1983 saw Anne Teresa De Keersmaeker’s international breakthrough with the piece called Rosas danst Rosas. This production opened at the Kaaitheater Festival in Brussels and at the same time signaled the official inauguration of the Rosas Company. The four female dancers who originally formed Rosas were all ex-students of Mudra: Anne Teresa De Keersmaeker and Michèle Anne De Mey were joined by Fumiyo Ikeda and Adriana Borriello. The music for Rosas danst Rosas, composed by Thierry De Mey and Peter Vermeersch, came into being in parallel with the choreography. The performance is composed of five parts, and both the dance and the music are based on repetitive, minimalist principles.


    In Rosas danst Rosas, which has in the meantime been filmed under the same title, two sorts of movements are interwoven with each other. On the one hand there are abstract movements that are hard to label, and on the other, more concrete, recognizable gestures are also used: running the hand through the hair, pulling a blouse straight, a sudden turn of the head, etc. These gestures have a direct significance because they refer to everyday movements. It seems as if minor occurrences during the working process have crept into the performance as literal quotations. But it is not only by way of the movements that the performance’s illusory closeness (‘it’s only dance’) is constantly broken open towards a more mundane reality. For instance, in the intermezzo between the first and second parts, the dancers themselves put out chairs and shoes, iron their clothes, and clearly take the time to get their breath back. And again, at the end of the fourth, physically very demanding part, the dancers openly show their fatigue: they stand there audibly panting and visibly sweating on stage.


    These short moments show, as it were, the physical ‘reverse side’ of dancing as an art of the body. One will not see this in classical ballet
    performances; even performances of modern choreographies usually involve the concealment of effort and fatigue. By contrast, in De Keersmaeker’s work, also after Rosas danst Rosas, there is often a denial of the illusion that a dance performance shows a reality totally different from that of everyday physical life. It can be seen, for example, that De Keersmaeker never aspires towards supremely perfect performances of her choreographic works: she allows her dancers to carry out simultaneous movements with less than absolute perfection. For this reason performances by Rosas always have a particular expressiveness and ‘humanity’.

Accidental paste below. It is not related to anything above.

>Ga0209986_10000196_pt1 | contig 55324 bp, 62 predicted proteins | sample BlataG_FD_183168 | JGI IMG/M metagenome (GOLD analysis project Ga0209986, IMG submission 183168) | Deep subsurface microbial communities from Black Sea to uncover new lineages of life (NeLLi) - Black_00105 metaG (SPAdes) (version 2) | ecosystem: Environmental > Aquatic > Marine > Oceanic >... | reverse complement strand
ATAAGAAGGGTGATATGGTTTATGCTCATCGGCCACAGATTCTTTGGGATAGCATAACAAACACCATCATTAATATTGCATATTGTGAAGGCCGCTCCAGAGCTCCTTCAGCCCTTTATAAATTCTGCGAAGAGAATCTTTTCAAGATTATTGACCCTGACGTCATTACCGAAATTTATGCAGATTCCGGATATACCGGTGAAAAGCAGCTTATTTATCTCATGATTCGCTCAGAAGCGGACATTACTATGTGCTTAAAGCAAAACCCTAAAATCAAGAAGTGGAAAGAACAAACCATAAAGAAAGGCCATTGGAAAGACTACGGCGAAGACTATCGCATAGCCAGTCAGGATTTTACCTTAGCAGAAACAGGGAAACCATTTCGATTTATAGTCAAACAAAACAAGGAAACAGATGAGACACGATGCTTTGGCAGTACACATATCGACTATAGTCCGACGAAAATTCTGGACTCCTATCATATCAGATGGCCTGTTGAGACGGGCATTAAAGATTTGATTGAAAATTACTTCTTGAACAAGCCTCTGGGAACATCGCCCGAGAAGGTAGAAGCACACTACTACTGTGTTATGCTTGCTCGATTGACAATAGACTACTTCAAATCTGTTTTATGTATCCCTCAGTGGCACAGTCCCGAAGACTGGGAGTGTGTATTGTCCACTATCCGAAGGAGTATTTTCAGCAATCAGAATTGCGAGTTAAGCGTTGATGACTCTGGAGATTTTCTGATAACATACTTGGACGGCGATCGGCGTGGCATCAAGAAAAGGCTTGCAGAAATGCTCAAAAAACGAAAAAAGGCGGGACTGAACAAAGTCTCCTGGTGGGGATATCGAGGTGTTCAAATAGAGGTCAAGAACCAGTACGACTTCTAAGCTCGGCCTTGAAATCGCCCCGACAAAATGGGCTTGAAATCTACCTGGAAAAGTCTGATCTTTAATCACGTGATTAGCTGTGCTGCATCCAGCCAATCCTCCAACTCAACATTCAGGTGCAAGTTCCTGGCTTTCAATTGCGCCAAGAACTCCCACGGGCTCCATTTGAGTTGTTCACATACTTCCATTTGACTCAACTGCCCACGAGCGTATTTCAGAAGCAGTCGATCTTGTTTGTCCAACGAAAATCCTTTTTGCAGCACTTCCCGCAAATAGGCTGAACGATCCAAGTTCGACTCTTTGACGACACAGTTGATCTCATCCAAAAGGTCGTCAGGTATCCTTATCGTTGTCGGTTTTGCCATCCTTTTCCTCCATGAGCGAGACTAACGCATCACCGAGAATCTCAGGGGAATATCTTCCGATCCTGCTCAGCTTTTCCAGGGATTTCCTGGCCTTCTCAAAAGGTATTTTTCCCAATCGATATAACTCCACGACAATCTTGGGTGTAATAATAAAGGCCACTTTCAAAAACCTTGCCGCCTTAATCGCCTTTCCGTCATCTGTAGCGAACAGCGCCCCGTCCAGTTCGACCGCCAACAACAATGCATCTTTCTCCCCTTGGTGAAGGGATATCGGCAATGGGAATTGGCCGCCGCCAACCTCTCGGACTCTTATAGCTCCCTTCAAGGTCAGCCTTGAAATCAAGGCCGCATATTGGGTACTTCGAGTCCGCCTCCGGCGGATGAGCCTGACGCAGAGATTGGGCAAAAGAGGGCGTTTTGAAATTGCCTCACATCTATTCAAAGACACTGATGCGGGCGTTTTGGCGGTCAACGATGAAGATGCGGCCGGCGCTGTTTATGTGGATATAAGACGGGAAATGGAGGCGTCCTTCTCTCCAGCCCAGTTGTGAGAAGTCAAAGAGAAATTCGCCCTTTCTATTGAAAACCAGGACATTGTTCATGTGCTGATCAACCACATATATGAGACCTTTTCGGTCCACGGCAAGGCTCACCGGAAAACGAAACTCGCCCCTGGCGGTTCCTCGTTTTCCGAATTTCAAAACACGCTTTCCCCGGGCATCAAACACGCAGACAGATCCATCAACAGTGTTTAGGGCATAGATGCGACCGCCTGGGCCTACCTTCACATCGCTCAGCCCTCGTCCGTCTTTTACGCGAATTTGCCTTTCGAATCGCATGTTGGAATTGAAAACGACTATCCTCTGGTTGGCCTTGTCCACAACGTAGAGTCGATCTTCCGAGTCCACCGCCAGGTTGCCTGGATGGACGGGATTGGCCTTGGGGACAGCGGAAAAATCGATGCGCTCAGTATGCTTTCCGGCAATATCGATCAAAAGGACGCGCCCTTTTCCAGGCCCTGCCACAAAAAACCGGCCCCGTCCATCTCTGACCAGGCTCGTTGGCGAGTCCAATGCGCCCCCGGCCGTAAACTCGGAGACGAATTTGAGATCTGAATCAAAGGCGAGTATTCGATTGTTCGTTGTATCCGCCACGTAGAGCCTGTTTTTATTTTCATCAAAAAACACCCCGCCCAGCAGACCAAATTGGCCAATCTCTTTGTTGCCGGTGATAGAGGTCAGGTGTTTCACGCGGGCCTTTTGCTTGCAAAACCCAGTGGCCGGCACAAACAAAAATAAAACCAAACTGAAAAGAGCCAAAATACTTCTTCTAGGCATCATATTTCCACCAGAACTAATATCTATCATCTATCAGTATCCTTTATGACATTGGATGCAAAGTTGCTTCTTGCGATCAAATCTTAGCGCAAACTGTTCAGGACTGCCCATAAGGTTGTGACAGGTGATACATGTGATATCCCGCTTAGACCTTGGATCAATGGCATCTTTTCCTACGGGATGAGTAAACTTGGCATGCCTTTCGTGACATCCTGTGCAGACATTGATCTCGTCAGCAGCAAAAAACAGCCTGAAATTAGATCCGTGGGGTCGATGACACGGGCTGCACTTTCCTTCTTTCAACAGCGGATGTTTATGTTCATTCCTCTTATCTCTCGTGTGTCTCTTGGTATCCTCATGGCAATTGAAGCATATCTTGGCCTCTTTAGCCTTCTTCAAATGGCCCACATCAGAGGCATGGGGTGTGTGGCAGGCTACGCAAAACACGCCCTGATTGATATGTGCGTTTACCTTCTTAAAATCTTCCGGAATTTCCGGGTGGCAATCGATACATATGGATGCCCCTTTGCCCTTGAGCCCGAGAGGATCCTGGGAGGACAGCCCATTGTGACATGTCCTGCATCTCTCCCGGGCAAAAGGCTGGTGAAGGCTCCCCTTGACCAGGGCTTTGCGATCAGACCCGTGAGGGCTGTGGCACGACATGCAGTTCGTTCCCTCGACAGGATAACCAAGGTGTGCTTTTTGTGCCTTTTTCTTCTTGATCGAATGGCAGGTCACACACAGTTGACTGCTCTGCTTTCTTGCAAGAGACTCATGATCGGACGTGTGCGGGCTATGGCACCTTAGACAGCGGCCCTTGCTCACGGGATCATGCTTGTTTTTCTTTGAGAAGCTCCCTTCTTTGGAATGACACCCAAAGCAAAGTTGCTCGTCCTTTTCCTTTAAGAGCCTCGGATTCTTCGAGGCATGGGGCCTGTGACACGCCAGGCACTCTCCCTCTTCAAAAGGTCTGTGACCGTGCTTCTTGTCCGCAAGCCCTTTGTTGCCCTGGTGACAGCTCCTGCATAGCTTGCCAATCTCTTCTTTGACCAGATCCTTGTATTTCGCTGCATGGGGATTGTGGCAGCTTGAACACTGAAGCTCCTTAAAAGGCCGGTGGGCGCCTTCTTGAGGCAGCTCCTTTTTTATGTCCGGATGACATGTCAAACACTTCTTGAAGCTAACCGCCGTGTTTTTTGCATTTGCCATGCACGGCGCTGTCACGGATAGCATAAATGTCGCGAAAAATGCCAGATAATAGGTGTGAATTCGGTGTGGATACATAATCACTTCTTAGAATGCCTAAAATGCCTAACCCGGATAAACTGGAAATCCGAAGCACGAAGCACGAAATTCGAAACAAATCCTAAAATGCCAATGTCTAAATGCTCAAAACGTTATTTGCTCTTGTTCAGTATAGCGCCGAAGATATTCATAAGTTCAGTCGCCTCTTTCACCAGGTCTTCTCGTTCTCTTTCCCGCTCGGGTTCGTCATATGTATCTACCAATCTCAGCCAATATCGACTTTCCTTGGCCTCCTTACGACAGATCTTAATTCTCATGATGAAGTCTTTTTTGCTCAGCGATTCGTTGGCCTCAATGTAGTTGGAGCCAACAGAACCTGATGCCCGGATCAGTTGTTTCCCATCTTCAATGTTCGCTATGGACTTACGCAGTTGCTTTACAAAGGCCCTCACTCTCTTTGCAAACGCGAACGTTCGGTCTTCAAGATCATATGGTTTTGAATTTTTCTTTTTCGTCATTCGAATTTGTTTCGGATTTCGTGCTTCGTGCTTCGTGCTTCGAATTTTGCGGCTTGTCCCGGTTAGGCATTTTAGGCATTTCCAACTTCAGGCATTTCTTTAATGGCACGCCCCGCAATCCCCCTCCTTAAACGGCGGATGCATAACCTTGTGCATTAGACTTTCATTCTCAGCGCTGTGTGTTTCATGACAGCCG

The first part of Rosas danst Rosas is set on the floor and in silence. In rolling movements, and with intermediate steps, the four dancers lying on the stage build up one great diagonal movement from upstage right to downstage left, accompanied by the purely ‘human’ music of panting, of arms tapping against the floor, the sound of rolling, etc. The second movement takes place in small rows of diagonally positioned chairs (comparable to the “Come Out” section in Fase). The movements consist of quick, hard, energetic gestures responding to the percussive music with its metallic-sounding beats. The third part is, like the first, a play between straight lines and diagonals which is accentuated by the corridors of light in which they move. The chance or deliberate baring of one shoulder (the ritual of seduction?) is one of the most striking concrete gestures in this section. The fourth section is a group dance and moves with a marked crescendo to the limits of physical exhaustion; diagonals, straight lines and circles alternate. The closing section is a very short coda consisting only of genuine, concrete gestures linked to the dancers’ exhaustion. There is still a great deal of dancing by the four women in unison throughout the piece, but even so all possible variations on the number four are tried out. For example, three dancers make the same movement, while the fourth goes counter to it; or they follow a course two by two, or one plus one plus two, or one plus two plus one, and so on.


    In Rosas danst Rosas also arose for the first time several areas of tension which were to become characteristic of the whole of De Keersmaeker’s later work. In particular there is the contrast between rational (‘premeditated’) structures and meaningful emotions, the dialectic between aggression and tenderness, or the interaction between uniformity (of clothing or movements) and individuality (the separate accentuation of their identical clothing by means of the dancer’s varying physiques, or the individual accents in the execution of movements in unison).


    Marianne Van Kerkhoven